#LCSM Chat Topic 1/14: What Clinical Questions Can We Study to Improve Lung Cancer Treatment Outcomes?


Our topic for the next #LCSM Tweet Chat on Thursday, January 14th at 5 PM Pacific (8 PM Eastern) is “What Clinical Questions Can We Study to Improve Lung Cancer Treatment Outcomes?” In this chat, moderator Dr. David Tom Cooke (@DavidCookeMD) will facilitate brainstorming for clinical trial ideas.

The chat is a continuation of #LCSM Chat’s ongoing Patient Centered Outcomes Research Institute (PCORI) funded project, entitled “Empowering Patients and Their Families to Improve Outcomes That Are Most Important to Them after Surgery and Other Therapies for Lung Cancer.

Patient-centered outcomes research (PCOR) seeks to help stakeholders (patients, their family members, friends and care providers) communicate and make informed healthcare decisions, allowing multiple voices to be heard in assessing the value and efficacy of healthcare options. The last #LCSM Chat tweet chat reviewed highlights of the past year and projections for the future, and our LCSM community identified patient-driven research as a positive from 2015, and more patient-driven research as a prediction for 2016.  

The goal of our project is to formulate and develop a comparative-effectiveness research (CER) project, to answer important questions and needs identified by our #LCSM community. 

What is CER, you ask? CER compares a) two or more options, b) studies the risk and benefits of the options, c) compares options already proven to be effective (so no placebo), and d) assesses which options are better for the population being studied.  

Additional components that can be in a CER question are:

  • Comparing interventions available to patients with lung cancer now
  • Addressing a critical gap in current knowledge of lung cancer
  • Seeking to fill a critical gap in current knowledge, evidenced by inconsistencies in lung cancer clinical practice and decision making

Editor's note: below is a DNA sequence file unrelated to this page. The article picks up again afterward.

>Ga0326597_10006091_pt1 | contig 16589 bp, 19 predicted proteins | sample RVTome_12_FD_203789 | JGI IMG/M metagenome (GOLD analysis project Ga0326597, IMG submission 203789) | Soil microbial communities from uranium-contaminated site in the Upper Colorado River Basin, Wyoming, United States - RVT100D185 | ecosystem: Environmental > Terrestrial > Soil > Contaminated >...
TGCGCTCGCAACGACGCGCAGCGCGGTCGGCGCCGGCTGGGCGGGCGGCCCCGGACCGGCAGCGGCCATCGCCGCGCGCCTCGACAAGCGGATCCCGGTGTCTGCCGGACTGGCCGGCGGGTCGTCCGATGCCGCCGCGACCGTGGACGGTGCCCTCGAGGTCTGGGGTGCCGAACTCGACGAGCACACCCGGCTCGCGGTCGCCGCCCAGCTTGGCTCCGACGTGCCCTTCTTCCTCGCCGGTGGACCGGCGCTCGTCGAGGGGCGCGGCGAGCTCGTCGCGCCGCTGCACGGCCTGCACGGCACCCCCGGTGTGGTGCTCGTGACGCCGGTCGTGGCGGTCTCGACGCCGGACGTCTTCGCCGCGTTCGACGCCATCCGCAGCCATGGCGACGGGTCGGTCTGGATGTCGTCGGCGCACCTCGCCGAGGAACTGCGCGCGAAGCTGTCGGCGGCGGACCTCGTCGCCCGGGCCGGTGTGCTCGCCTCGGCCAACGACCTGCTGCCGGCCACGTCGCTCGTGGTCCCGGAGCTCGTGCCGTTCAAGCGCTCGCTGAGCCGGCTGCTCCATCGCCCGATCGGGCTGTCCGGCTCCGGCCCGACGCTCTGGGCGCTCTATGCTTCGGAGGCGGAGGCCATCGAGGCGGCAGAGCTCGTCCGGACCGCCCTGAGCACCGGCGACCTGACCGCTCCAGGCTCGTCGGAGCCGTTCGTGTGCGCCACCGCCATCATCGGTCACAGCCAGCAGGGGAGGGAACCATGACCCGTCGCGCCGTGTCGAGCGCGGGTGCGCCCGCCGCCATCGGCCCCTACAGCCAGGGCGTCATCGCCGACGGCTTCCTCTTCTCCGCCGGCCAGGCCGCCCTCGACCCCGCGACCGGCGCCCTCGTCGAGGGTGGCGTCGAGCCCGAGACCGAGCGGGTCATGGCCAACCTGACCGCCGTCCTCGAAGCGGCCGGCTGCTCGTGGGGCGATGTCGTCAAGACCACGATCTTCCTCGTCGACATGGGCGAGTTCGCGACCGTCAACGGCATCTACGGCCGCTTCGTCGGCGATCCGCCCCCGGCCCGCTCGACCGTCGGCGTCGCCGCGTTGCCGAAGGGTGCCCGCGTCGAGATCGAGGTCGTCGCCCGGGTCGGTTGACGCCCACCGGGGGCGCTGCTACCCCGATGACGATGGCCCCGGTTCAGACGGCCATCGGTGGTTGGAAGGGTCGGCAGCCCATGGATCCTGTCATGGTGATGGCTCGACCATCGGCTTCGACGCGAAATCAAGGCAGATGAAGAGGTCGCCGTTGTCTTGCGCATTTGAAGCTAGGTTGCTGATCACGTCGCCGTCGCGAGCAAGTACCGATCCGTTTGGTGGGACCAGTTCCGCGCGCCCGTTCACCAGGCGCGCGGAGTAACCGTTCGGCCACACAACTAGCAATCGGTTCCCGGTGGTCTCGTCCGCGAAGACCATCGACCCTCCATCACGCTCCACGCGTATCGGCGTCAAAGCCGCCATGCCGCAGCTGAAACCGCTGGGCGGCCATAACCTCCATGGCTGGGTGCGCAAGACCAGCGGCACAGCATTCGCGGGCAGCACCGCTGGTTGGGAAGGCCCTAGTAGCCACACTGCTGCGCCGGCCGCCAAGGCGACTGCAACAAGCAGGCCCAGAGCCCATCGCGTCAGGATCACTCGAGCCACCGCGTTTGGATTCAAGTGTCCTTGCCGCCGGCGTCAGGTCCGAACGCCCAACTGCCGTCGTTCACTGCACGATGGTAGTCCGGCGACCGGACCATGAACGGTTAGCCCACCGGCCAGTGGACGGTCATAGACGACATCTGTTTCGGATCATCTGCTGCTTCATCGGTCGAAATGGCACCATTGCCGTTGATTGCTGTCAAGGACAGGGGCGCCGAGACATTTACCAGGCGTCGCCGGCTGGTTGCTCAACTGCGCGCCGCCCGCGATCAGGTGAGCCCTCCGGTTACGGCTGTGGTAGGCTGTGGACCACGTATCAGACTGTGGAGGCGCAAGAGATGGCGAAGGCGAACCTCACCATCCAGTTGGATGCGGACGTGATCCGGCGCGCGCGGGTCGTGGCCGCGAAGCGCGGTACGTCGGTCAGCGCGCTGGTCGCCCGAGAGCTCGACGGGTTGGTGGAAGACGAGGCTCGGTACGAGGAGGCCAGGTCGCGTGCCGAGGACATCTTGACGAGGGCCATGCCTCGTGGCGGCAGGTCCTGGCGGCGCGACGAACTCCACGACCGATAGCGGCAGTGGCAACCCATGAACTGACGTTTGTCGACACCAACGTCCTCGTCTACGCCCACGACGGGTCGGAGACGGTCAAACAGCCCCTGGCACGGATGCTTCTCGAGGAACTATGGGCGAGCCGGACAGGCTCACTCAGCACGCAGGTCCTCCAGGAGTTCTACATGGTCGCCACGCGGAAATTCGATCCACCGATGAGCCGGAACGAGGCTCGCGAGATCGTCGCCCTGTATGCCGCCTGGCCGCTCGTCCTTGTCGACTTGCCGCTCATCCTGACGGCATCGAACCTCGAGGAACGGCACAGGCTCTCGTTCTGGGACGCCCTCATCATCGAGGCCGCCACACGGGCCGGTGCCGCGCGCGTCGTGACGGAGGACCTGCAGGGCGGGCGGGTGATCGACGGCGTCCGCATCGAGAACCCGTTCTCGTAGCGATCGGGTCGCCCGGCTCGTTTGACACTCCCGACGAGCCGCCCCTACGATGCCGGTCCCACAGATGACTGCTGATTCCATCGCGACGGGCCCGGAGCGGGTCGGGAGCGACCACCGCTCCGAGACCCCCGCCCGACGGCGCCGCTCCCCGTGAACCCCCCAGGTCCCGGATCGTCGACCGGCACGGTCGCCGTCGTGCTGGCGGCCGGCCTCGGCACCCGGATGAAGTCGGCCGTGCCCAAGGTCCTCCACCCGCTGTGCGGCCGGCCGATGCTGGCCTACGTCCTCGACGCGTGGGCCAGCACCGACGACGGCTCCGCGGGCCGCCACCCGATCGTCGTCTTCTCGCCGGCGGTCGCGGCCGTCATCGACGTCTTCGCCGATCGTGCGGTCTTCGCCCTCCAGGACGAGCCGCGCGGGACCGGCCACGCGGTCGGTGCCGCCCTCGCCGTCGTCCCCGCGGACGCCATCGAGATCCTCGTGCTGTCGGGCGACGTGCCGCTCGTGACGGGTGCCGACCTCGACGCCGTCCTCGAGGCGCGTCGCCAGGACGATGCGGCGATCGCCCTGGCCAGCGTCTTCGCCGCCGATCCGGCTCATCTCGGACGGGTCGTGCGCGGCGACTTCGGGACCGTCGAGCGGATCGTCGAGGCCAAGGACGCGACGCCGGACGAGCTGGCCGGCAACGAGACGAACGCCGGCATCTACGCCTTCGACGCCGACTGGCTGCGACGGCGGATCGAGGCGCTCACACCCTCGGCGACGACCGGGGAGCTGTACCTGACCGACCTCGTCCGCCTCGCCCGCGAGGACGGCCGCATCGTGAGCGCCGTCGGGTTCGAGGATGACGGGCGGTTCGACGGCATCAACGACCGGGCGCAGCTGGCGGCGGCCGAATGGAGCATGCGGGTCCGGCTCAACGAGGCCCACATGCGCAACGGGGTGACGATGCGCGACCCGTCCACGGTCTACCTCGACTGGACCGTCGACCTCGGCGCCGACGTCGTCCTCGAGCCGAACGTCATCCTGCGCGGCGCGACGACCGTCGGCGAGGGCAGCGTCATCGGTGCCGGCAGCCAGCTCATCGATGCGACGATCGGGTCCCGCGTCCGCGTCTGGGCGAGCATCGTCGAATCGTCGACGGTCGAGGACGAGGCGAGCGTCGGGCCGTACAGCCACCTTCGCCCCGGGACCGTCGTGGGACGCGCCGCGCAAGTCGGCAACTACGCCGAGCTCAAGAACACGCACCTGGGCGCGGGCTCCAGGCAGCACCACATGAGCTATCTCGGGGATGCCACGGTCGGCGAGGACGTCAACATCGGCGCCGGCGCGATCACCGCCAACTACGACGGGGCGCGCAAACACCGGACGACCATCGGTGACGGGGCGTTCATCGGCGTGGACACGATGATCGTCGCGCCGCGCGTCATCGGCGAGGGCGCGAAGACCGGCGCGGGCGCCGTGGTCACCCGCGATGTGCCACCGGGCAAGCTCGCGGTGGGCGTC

• Making it likely to improve lung cancer care through an approach that is novel or innovative.
  • Indicating potential for a sizeable benefit of the lung cancer treatment intervention relative to current practice
  • Focusing on outcomes of specific interest to lung cancer patients and their caregivers, and using patient reported outcomes when possible
  • Generating findings that will inform decision making for key stakeholders in Lung Cancer

With the above goals, here are questions that will be discussed during our June 19th Tweet Chat:

T1: What question(s) would you like studied to improve the side effects of #LungCancer treatment? #LCSM

T2: What question(s) would you like studied to improve the recovery and outcomes of patients undergoing #LungCancer #surgery? #LCSM

T3: What strategies can we study to improve screening and diagnosis of #LungCancer? #LCSM

T4: What methods can we study to improve the delivery of #LungCancer care? #LCSM

T5: What other question(s) would you like studied to in the care and Rx of #LungCancer patients? Tell us your idea! #LCSM

This Tweet Chat will be a launching pad for a campaign, separate from the scheduled Tweet Chats, in January and February asking you for your patient-powered CER ideas.  Feel free to tweet ideas (using the #MyLungCATrialIdea) as ideas come to you. Whether you are in the waiting room at your healthcare provider,  watching TV, in a lecture, or reading a scientific article, just pop onto Twitter and tweet your idea. An update chat in March will follow up on the campaign. 

For examples of CER studies funded by PCORI, click here. For examples of CER questions listed by the Institutes of Medicine click here.  

Please join us for #LCSM Chat on Thursday January 15 at 8 PM ET. Remember to add the hashtag #LCSM to your tweets at the appointed hour and follow the stream. Here is more info on how to participate in #LCSM Chat. If you cannot participate in the tweet chat but still want to share your thoughts about the above lung cancer surgery questions, please post your thoughts in the comments below. The #LCSM founders will make sure your comment is tweeted during the chat.


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